Winter is on its way, bringing inclement weather and plummeting temperatures. But don’t despair: this doesn’t mean you’re destined for months of treadmill boredom. With the right clothing, worn in the right way, you’ll stay warm, wicked and waterproof when you run outside.
The key to maximising your seasonal efforts is to understand that conditions change. Not only the outdoor environment but also the microclimates between you and your kit.
Modern performance fabrics go some way to solving the problem of regulating temperature and the opposing demands that your body creates. But before you begin stocking your wardrobe, you have to learn how your body regulates its temperature and the ways you can lose or gain heat.
You also need to appreciate the effects of different climatic conditions like rain, wind, and fluctuating temperatures and humidity. These all combine to create a distinct environment that demands a knowledgeable kit outlook.
In dry conditions your body generates enough heat during moderate-intense exercise to tolerate external temperatures as low as -30ºC without the need for excessive clothing. However, if you stop, or if other climatic conditions are thrown into the mix, it becomes a different story.
When your body gets cold your core temperature drops below 37ºC and several things happen. Hairs all over your body rise, blood is directed away from your extremities (hands and feet) and you start to shiver. Your muscles don’t function well at lower temperatures either because they can’t contract as quickly, increasing the risk of injury. Therefore your clothing not only protects you from discomfort and reduced performance but also potential injury.
There are four ways you can lose heat:
1 Conduction Contact between two surfaces.
2 Convection The direction of airflow replaces warm air with cold.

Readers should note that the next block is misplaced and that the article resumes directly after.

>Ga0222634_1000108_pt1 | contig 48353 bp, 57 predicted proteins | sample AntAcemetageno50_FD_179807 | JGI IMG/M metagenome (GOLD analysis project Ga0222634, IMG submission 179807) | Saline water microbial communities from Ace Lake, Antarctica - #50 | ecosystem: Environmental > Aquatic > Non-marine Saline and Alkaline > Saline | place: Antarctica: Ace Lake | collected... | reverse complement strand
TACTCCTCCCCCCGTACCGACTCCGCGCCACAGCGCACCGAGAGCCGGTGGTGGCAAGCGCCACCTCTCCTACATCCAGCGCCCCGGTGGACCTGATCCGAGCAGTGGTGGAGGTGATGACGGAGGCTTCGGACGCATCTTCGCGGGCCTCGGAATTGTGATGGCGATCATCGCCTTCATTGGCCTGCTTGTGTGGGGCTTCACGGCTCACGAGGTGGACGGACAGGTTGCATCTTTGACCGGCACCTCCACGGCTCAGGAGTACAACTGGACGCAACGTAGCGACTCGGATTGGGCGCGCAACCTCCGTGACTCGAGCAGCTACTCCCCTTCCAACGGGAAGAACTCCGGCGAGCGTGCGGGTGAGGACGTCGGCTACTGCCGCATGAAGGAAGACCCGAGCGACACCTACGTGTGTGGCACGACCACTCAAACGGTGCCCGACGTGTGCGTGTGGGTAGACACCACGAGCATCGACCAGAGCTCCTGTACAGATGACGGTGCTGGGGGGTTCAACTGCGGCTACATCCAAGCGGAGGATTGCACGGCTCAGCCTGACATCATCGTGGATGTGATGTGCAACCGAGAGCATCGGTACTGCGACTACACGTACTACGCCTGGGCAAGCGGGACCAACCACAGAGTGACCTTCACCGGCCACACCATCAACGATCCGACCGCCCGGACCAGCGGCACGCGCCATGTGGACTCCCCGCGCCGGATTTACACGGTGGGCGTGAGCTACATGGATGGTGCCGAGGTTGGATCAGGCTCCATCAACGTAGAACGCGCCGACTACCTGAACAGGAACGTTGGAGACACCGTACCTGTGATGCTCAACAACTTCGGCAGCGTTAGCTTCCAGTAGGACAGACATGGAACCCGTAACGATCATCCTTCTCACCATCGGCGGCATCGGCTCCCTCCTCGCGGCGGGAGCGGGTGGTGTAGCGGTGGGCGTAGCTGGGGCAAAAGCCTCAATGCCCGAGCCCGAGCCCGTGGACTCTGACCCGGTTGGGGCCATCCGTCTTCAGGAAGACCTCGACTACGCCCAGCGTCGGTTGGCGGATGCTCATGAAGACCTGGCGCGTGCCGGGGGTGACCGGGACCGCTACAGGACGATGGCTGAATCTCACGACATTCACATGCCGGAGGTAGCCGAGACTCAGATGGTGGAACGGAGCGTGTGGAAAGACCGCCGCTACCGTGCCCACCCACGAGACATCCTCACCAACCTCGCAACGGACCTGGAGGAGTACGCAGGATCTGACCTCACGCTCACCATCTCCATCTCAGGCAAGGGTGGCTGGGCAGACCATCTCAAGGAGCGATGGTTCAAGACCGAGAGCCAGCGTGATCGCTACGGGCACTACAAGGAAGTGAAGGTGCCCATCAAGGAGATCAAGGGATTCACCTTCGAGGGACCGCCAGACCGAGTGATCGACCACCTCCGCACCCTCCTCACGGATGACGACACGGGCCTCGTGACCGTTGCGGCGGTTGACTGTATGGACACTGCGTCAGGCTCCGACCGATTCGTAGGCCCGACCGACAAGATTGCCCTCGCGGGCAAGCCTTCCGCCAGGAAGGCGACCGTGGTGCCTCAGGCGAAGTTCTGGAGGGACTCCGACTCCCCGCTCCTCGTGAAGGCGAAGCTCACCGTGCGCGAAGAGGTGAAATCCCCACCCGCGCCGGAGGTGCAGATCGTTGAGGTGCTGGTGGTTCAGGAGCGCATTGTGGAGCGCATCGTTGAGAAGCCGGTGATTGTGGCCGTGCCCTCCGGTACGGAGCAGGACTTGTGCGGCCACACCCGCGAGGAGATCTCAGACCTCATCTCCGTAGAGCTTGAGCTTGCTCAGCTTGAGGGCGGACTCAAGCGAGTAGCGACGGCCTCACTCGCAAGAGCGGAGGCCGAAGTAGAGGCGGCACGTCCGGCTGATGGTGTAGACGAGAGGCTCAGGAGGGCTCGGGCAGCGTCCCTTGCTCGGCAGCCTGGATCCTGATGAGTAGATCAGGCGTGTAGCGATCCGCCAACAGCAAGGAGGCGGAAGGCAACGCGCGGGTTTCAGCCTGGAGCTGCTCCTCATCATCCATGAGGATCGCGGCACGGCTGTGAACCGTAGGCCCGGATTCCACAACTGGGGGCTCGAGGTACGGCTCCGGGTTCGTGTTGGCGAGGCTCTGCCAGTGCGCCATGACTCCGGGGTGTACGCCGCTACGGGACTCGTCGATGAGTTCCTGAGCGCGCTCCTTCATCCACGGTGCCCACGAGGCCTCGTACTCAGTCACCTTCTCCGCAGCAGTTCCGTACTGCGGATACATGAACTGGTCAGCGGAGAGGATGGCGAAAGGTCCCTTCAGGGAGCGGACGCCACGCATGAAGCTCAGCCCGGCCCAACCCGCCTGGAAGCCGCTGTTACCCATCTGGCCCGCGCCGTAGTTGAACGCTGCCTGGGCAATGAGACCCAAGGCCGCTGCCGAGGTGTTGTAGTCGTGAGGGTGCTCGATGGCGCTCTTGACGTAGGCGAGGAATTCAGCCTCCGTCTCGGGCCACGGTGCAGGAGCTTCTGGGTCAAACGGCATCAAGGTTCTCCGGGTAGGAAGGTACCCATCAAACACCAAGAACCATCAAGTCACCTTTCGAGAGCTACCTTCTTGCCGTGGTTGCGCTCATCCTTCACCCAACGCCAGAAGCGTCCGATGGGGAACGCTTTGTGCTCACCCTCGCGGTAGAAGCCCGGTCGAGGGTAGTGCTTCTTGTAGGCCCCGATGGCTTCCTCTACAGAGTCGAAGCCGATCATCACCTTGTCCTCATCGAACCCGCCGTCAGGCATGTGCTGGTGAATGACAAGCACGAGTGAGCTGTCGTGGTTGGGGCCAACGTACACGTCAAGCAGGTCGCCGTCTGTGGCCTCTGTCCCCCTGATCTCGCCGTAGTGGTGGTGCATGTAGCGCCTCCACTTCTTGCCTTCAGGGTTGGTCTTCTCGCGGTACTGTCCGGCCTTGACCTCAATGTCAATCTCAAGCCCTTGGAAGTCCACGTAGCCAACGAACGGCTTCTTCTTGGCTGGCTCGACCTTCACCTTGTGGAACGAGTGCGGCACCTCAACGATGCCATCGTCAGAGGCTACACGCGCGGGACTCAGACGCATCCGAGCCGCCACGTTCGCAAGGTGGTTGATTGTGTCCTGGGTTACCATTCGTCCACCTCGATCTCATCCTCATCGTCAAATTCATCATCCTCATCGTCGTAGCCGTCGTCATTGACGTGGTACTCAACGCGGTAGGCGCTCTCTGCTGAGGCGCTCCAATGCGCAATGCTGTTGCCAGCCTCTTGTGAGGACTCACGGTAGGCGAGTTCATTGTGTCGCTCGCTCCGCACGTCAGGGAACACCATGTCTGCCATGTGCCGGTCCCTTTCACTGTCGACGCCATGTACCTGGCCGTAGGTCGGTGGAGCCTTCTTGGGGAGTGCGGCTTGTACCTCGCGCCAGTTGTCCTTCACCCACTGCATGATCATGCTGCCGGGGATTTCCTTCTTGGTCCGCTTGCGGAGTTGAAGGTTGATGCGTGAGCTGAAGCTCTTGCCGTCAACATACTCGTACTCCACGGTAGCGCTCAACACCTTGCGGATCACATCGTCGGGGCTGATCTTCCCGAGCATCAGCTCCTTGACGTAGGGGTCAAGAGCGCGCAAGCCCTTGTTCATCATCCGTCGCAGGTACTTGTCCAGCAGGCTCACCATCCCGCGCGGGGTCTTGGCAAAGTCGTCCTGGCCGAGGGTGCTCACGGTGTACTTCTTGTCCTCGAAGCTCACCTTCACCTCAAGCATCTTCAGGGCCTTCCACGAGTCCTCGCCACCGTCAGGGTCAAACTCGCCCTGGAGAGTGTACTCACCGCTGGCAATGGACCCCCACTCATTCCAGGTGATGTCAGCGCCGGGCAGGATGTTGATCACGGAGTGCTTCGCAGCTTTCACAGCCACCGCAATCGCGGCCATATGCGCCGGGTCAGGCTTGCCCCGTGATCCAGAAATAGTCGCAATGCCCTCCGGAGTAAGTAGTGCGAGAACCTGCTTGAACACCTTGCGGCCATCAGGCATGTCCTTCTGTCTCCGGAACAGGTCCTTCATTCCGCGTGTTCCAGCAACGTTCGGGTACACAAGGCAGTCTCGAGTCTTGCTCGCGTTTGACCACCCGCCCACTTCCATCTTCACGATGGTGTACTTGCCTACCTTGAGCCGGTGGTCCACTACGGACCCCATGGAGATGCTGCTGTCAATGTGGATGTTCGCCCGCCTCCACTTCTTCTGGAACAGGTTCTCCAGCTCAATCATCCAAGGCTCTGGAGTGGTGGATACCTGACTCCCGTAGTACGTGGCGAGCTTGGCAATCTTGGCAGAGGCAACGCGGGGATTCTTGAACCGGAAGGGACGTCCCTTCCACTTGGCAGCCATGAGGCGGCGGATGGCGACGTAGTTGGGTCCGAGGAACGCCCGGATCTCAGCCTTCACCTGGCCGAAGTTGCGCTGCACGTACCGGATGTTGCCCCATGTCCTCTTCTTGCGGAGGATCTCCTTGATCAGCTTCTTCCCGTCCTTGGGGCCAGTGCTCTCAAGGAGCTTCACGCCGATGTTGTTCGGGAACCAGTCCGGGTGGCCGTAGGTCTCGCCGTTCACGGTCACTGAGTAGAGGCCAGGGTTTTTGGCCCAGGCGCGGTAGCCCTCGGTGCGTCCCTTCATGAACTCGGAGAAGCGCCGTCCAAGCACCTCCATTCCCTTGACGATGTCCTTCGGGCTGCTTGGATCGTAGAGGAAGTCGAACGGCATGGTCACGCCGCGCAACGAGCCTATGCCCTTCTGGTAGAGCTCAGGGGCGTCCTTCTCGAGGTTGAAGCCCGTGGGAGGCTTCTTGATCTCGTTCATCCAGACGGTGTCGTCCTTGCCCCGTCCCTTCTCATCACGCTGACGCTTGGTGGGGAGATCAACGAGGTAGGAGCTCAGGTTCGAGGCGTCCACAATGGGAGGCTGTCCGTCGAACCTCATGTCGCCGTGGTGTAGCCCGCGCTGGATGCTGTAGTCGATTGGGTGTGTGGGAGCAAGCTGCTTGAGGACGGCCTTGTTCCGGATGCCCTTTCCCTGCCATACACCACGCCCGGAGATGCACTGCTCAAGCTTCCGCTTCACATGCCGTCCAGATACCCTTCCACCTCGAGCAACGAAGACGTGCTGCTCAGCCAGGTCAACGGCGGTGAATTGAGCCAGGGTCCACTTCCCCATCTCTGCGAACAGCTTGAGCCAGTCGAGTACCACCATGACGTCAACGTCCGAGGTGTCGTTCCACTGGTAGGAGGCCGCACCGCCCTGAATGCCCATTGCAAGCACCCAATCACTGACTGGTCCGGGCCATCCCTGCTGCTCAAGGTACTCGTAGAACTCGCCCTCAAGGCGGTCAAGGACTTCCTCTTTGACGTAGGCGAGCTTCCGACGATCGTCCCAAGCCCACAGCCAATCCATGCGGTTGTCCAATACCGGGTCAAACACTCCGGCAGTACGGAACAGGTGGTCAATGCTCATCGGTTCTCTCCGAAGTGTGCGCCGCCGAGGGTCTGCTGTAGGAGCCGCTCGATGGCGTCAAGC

3 Radiation Electromagnetic heat transfer, similar to that given off by the sun.
4 Evaporation Fluid (sweat) is vaporised off your skin or through respiration (expired air is saturated with moisture). This is your body’s best defence against overheating.
So what should you look for when choosing your run clothing? What do windproof, waterproof, wicking and breathable mean, and how do they relate to the weather?
Well, if you want to keep warm, you need insulation. Insulation is simply the heating of trapped air to create a warm barrier between the external environment and whatever’s behind the barrier – in this case, you. Your body naturally insulates itself by standing
its hairs on end.
Animal furs were traditionally used by people in very cold environments for their insulating properties. These days, modern materials allow similar or improved performance at a fraction of the weight and overall thickness, as well as offering improved flexibility. For example, synthetic hollow-core fibres are often used to maximise the trapped air.
When you select an insulating garment, look at the thickness relative to density of the material because this indicates its ability to trap air. Two good examples are Polartec and Thinsulate. Generally speaking, though, two thin layers provide greater insulation than a single thick one.
Striking a balance